UK and SF groups partner on performance-making
THEATER About two years ago, a small band of Brits came on an exploratory mission from the South of England to the Bay Area. They wanted to discover what, if anything, they had in common with their American counterparts in the theater world. The trip ended with a party in the Mission, where UK performance duo Action Hero performed A Western for their new friends way out West.
And that might have been that. But a year later, in 2012, Action Hero (Gemma Paintin and James Stenhouse) was back, this time leading a workshop-residency at CounterPULSE. This collaboration with local artists (six people drawn mostly from the experimental dance and performance world) produced a one-night smorgasbord of performance, complete with a dining area, a menu, and a wait staff to bring you to your performance when it was ready.
The evening was also a lively mixer, in which a friendly, jocular man named Ben Francombe — head of the pedagogically radical theater department at the small arts-focused University of Chichester in West Sussex — was an enthusiastic participant.
As Francombe explained at the time, the school of performing arts at his university was eager to maintain contact with places like CounterPULSE as a partner in creative exchanges. "We share a commitment to the idea of 'exchange' in creative processes," he wrote, in an email correspondence shortly before arriving in San Francisco, "and how artists develop methods of working through sharing ideas that are 'foreign' and different from their established practice. As an arts-based university, we are very interested in exploring ways in which our international connections stimulate our cultural ideas."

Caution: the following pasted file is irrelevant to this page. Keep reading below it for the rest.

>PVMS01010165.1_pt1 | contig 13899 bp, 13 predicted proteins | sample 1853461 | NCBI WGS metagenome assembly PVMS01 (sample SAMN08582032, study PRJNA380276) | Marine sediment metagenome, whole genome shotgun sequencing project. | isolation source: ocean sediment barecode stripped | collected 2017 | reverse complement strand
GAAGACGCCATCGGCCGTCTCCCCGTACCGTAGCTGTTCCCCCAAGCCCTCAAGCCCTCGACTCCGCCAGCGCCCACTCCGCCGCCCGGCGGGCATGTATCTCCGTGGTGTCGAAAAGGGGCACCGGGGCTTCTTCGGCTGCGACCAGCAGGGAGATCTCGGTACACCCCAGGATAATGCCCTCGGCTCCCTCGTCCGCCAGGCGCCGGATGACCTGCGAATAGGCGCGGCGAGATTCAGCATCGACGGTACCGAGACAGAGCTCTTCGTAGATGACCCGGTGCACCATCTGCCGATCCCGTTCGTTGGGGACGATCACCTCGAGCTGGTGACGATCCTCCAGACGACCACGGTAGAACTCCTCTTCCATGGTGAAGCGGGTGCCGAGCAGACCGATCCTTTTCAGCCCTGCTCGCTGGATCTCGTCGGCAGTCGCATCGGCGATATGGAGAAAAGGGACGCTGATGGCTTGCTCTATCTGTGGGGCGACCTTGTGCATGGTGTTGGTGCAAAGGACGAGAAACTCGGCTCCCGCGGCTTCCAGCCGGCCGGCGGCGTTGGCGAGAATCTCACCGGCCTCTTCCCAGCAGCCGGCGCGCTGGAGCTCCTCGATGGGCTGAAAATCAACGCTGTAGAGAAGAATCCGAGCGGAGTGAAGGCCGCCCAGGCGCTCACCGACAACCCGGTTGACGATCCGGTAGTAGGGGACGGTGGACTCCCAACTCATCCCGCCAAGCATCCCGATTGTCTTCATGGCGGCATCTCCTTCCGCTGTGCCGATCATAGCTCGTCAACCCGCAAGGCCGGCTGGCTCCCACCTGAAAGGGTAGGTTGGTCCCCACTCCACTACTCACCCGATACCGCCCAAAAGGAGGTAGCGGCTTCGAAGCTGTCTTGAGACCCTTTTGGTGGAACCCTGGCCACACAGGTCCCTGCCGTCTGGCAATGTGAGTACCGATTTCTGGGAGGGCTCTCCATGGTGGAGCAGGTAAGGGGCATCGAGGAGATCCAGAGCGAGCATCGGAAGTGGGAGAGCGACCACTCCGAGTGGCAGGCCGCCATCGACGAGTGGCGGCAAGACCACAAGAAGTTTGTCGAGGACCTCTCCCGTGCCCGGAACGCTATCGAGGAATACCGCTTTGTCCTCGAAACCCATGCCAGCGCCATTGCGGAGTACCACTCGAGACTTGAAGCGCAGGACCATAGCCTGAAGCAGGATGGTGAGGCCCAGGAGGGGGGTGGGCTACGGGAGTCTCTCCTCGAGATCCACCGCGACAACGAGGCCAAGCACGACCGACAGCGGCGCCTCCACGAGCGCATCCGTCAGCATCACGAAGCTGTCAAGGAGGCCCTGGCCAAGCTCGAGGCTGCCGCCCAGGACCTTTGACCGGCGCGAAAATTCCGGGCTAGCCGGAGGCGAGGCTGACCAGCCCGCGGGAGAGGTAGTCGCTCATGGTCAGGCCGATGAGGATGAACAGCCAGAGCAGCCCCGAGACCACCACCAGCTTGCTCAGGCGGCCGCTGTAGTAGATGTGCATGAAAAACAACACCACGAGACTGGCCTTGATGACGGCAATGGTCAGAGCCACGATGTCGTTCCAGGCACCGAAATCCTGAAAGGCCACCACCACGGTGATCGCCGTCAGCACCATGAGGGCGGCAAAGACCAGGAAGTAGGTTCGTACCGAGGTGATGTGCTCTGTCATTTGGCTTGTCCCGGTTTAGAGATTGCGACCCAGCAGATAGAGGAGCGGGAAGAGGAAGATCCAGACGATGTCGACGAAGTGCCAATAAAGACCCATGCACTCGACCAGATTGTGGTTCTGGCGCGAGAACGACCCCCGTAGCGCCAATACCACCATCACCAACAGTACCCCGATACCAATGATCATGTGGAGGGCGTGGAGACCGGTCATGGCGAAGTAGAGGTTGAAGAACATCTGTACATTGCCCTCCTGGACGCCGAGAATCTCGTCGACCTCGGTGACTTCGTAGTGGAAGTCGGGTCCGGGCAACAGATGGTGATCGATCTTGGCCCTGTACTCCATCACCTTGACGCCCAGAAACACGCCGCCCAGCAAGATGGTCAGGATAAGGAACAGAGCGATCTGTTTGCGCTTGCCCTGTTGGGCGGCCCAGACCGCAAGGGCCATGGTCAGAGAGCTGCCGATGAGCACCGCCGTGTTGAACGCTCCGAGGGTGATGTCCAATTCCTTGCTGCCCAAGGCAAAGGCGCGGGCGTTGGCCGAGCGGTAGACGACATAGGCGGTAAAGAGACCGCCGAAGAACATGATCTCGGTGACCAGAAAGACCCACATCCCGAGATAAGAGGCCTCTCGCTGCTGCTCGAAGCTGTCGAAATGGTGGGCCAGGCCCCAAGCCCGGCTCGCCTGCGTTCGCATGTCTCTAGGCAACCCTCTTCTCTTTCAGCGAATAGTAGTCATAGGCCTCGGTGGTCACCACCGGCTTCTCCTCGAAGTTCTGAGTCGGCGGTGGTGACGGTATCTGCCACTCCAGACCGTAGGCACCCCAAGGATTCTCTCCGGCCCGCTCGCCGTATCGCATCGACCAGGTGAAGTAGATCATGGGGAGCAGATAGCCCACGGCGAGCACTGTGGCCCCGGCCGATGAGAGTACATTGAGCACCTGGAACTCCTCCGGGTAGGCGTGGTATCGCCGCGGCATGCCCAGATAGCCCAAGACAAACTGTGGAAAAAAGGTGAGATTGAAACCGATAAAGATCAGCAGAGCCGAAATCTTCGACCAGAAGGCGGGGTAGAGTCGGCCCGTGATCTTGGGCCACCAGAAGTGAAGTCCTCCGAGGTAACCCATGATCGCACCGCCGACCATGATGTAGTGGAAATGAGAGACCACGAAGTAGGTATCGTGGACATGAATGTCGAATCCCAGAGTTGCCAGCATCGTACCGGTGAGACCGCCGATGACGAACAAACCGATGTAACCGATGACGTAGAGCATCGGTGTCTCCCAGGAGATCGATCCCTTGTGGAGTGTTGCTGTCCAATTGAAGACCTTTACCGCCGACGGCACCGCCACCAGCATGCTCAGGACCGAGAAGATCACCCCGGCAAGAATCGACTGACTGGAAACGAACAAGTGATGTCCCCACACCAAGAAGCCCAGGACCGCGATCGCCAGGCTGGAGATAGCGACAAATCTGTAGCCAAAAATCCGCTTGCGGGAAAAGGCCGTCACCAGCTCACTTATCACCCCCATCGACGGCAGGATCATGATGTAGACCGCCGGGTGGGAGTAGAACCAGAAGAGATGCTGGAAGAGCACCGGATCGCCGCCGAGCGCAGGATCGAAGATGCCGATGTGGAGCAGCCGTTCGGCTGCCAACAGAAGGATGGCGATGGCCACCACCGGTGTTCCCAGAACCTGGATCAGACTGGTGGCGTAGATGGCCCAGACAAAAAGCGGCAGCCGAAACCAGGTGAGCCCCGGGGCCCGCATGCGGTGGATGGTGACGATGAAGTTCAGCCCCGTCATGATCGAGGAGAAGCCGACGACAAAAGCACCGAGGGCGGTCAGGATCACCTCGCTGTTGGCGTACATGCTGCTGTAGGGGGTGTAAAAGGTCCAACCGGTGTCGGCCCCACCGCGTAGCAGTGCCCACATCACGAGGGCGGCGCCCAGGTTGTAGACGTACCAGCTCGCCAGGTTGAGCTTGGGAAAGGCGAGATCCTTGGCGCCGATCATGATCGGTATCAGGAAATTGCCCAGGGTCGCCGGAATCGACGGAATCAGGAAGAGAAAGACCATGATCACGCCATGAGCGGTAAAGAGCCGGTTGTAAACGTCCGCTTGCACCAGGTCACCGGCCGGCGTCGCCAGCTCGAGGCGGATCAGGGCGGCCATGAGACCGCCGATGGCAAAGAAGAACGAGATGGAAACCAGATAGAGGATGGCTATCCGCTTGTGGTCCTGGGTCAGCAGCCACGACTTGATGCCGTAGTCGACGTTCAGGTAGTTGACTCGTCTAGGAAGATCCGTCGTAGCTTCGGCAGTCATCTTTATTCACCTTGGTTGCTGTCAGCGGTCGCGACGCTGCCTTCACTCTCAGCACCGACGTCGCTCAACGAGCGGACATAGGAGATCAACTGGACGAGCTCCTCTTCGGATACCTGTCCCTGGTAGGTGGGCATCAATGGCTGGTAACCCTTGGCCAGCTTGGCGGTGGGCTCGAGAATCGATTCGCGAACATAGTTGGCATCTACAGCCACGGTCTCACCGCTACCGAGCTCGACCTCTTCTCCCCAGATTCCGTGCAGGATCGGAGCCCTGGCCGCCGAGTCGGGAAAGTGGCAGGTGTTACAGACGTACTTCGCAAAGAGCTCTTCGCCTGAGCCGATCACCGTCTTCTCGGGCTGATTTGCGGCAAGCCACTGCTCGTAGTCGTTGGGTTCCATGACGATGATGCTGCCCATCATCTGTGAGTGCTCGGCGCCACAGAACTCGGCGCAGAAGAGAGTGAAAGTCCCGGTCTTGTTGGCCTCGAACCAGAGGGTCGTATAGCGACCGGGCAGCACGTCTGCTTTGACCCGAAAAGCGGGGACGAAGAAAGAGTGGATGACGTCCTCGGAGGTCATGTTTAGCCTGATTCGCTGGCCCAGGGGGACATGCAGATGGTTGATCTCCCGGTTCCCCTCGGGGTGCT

He added, "As a department we have a unique commitment to developing small-scale artists, and exploring radical ideas on the nature of theater and performance through facilitating interesting artists in interesting creative contexts."
That sounds good on paper, but what would it really mean in practice? The Chichester folks were the first to admit they didn't really know but were seriously interested in finding out, as long as their counterparts here were game to work on it together.
It turned out many were. The call for a joint programs of exchange geared to artist-centered new work found receptive ears among the experimental dance and performance makers gathered around CounterPULSE — whose working methods are already more or less akin to the devised approach facilitated at Chichester — but it also attracted people in the theater scene, where devised work (ensemble-driven theater built from the ground up) has its champions in companies like Mugwumpin and the work of artists like playwright-director Mark Jackson and actor Beth Wilmurt, co-creators of The Companion Piece at Z Space in 2011. Indeed, Z Space was soon onboard for more contact across the pond. Meanwhile, Jackson, Wilmurt, and CounterPULSE's Julie Phelps all went over to Chichester in February of this year to see the university's theater-performance MA program in action.
This year, Chichester's open-ended and open-minded dialogue with San Francisco's theater and performance scene ramped up considerably with a just completed summer intensive at Z Space. And there's more just ahead, including a festival of devised performance in October (at CounterPULSE) and, if all goes well, the inauguration sometime in 2014 of an international MFA program in theater-performance making exclusively linked to San Francisco.